Dr. Lisa Prato researches young binary stars at Lowell Observatory and has been doing this work since 2004. She was first inspired by her mother who always loved astronomy and observing the natural world. Watching the changes in nature and movements of celestial bodies used to be a part of everyday life for humanity. In fact, survival depended on it. However, in today’s busy world, many of these skills are becoming rare, and science depends on reinvigorating curiosity and observation of the night sky.

Dr. Prato was always drawn to learning about the natural world but did not realize she wanted to pursue astronomy until she took a class and fell in love with the field. She realized, there are many mysteries to uncover in the stars.

“I am an observer of the natural world.”

Dr. Prato spends much of her time in the lab researching, writing code, making plots and brainstorming ideas. Dr. Prato also enjoys the opportunity to teach and mentor her students as well as collaborating with colleagues. To be a scientist is to do both direct research and collaboration on projects. Dr. Prato is also committed to providing data to the public and fulfills this effort by maintaining a webpage with a sortable young binary star database and H-band spectral catalogue, which may be observed at http://www2.lowell.edu/users/lprato/YBIN/Binary_Star_Database.html. She finds that it is an important way to share information among researchers and to lay people who are inspired by the stars.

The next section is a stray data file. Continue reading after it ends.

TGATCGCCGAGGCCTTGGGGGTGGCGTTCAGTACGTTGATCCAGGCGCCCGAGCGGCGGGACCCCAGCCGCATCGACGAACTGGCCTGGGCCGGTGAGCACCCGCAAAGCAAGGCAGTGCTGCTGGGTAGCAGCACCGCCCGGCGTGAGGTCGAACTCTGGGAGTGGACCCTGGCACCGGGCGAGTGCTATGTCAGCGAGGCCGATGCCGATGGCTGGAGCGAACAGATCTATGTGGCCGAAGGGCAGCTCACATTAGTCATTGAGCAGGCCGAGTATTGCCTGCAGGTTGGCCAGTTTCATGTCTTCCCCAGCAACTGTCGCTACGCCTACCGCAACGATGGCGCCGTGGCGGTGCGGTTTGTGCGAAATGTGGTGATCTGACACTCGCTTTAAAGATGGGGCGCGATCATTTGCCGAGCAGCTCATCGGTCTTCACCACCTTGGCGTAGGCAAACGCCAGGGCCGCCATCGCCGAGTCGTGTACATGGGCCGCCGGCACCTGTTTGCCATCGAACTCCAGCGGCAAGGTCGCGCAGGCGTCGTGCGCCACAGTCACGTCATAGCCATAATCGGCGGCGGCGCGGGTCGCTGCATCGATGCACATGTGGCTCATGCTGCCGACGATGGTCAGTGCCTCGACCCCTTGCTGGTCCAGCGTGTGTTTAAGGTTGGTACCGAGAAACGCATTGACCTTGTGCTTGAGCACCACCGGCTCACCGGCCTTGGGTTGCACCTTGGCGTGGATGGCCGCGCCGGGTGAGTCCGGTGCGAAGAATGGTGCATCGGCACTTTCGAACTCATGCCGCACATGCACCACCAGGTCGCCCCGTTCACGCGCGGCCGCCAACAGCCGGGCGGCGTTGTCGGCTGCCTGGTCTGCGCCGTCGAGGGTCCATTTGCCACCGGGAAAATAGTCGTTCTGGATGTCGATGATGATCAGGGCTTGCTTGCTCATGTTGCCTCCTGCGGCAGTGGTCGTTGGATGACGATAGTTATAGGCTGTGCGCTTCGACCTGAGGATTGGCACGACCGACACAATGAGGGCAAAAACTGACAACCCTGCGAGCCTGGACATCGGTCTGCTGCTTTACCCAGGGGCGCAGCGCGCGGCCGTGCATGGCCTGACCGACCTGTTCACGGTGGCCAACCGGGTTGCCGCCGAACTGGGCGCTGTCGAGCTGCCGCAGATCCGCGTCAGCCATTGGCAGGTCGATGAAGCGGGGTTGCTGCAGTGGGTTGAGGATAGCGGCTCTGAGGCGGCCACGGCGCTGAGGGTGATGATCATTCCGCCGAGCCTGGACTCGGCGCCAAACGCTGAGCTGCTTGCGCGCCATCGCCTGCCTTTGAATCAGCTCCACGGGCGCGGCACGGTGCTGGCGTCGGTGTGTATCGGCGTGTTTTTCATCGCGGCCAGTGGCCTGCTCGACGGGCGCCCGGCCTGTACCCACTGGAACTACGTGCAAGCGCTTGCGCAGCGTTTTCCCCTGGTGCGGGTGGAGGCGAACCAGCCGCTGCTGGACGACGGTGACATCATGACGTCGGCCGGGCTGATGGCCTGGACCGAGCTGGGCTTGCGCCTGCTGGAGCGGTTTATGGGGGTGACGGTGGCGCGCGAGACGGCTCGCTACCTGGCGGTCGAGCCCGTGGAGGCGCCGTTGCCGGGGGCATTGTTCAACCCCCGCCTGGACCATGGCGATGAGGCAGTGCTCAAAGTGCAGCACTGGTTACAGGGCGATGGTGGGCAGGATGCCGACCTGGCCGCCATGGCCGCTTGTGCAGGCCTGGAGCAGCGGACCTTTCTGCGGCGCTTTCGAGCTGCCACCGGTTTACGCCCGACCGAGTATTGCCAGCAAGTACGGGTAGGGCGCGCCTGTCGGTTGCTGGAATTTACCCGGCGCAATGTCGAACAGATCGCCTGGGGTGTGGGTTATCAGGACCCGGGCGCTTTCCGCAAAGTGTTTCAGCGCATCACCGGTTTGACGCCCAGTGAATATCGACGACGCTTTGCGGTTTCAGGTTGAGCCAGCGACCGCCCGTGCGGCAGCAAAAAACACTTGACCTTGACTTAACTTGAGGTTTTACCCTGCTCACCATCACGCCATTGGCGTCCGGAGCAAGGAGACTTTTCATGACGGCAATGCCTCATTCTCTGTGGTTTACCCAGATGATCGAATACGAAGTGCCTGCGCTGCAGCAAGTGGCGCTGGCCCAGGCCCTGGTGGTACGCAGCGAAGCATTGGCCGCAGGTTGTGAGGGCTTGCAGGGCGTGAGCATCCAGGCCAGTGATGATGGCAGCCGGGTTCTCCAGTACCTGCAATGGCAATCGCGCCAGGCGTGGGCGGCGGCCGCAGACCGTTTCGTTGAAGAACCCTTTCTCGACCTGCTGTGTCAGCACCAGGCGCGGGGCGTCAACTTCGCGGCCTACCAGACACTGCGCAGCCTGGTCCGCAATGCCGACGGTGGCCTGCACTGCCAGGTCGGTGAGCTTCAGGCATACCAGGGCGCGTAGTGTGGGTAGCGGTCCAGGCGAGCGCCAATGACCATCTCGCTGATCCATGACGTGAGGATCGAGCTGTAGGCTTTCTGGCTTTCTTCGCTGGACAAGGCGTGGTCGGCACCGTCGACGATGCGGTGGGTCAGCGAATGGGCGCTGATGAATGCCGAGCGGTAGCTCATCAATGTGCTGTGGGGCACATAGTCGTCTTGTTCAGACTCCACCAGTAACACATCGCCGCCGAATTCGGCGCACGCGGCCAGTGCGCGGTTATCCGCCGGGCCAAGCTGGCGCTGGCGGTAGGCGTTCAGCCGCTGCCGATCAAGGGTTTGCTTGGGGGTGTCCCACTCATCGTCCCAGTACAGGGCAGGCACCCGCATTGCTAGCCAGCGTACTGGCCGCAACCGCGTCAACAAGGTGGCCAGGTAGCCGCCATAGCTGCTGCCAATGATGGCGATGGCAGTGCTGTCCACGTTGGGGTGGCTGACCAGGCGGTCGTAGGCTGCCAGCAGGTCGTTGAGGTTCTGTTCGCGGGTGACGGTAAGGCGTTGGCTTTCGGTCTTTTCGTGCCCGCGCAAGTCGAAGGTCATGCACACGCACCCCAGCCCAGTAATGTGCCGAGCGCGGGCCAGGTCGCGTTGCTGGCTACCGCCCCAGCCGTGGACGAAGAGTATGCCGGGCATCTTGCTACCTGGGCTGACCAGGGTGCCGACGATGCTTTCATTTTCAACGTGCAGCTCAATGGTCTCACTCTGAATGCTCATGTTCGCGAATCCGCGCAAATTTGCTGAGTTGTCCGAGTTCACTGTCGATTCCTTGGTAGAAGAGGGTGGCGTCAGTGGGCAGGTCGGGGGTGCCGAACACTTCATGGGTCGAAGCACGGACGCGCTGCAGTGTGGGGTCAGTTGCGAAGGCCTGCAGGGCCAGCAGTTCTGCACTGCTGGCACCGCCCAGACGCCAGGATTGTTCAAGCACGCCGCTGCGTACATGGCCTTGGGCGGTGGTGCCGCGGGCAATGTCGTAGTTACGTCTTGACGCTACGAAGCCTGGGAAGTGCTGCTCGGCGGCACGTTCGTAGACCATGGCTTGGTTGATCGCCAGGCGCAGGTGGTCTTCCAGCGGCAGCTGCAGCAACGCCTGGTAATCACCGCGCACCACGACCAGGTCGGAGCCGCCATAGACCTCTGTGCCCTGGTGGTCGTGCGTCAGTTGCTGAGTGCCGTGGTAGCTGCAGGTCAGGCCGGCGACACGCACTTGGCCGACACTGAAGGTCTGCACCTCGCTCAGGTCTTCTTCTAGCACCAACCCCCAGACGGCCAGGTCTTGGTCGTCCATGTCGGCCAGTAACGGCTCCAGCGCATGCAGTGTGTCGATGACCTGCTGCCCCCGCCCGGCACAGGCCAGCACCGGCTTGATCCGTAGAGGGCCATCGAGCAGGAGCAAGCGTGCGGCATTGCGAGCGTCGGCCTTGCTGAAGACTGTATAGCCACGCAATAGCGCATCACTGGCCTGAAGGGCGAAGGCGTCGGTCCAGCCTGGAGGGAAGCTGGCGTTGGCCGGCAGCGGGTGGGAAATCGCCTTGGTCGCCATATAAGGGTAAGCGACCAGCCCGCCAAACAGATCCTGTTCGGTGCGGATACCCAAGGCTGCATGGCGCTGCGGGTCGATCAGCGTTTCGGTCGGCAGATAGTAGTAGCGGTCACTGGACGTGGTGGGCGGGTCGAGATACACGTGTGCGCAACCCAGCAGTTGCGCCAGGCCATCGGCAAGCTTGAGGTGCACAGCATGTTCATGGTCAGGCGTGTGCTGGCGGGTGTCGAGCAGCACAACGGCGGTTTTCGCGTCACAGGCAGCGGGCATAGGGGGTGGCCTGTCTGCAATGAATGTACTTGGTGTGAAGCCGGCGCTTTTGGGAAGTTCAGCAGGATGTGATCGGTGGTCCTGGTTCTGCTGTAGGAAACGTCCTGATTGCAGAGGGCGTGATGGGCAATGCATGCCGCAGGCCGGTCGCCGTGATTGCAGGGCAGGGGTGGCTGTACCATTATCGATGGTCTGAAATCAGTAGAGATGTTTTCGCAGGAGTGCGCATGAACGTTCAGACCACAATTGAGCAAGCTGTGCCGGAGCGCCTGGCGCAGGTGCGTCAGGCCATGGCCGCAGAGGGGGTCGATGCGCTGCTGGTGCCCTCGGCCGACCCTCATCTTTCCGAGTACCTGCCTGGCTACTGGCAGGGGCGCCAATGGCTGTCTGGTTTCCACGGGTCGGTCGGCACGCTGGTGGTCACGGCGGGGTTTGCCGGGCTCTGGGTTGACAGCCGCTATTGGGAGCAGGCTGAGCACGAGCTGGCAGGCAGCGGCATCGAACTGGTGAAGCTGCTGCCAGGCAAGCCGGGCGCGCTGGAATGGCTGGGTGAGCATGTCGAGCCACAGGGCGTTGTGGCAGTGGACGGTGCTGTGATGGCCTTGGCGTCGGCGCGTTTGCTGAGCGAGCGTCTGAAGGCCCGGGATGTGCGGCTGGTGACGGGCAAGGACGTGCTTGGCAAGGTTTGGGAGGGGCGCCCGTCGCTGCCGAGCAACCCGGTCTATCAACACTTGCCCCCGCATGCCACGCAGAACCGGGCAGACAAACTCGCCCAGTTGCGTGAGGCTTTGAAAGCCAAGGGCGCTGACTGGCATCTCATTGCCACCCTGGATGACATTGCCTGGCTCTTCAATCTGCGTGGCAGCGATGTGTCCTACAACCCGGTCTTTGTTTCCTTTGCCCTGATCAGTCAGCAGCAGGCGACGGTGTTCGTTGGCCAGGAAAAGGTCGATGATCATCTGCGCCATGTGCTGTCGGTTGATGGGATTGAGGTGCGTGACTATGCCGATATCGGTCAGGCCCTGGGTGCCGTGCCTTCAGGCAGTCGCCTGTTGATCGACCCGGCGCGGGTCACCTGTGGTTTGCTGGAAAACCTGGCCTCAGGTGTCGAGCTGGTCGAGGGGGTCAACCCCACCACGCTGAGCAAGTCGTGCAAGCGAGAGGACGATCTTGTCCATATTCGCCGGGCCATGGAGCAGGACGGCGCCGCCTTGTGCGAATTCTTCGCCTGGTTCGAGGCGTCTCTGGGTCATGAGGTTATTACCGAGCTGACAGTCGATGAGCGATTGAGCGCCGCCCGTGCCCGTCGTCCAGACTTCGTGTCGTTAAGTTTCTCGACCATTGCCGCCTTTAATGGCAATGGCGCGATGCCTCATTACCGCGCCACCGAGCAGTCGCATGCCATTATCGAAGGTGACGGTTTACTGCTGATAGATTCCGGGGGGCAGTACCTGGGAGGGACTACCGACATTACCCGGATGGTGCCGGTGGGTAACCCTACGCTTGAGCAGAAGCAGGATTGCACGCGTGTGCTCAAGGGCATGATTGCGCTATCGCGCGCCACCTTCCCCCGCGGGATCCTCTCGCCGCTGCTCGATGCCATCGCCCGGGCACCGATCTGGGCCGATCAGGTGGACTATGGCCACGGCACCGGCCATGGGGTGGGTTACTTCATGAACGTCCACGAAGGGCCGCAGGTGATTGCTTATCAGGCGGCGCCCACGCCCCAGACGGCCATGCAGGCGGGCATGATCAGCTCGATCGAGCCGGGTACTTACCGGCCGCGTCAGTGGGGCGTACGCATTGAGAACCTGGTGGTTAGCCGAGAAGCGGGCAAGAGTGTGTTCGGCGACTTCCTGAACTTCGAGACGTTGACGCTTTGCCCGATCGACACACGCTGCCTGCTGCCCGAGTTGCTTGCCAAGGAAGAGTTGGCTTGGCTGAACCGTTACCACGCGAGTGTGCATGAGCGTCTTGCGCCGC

Dr. Prato has been able to spend lots of time on the world’s biggest telescope, in Hawaii. The moment of seeing a spectrum no one else has seen before is an especially exciting part of being an astronomer. Spectrums allow researchers to understand more about the composition of stars. Data includes looking at temperature, magnetic field, and rotation. It can take years to collect this important information.

People with an interest in the night sky do not need to apply to graduate school or visit telescopes in Hawaii before starting to learn about the stars. What is exciting is that there are many ways for lay people to get involved and start learning. Citizen science projects, like Backyard Worlds and Zooniverse are great ways to get involved, even from one’s own home. Scientists cannot keep their eyes on the skies every moment of the day, and having citizen scientists involved is important to understanding the cosmos. Coconino County is especially lucky, as the Lowell Observatory provides education and volunteer opportunities for curious minds of all ages! Dark skies communities also help people observe celestial bodies. In many communities, light pollution reduces visibility, making observation difficult or even impossible. However, dark skies communities allow people to see stars and planets with much greater ease, and this is the case all throughout Coconino County.

"Anyone with curiosity and a desire to learn about the cosmos can get involved with learning, volunteering, and citizen science projects."

When not researching astronomy and astrophysics and mentoring students, Dr. Prato also enjoys horse riding and dressage. She says that riding is the closest thing a person can get to feeling like they’re flying while remaining on the ground. She enjoys riding cross country at Fort Tuthill County Park.

Whether riding, biking, running, hiking, or watching the skies, Dr. Prato advises people to keep moving and exploring. Whatever it is, the things that keep you curious about the world and challenging yourself are the things that keep you excited about life.

“Keep trying new things, keep challenging yourself, and get out in the world!"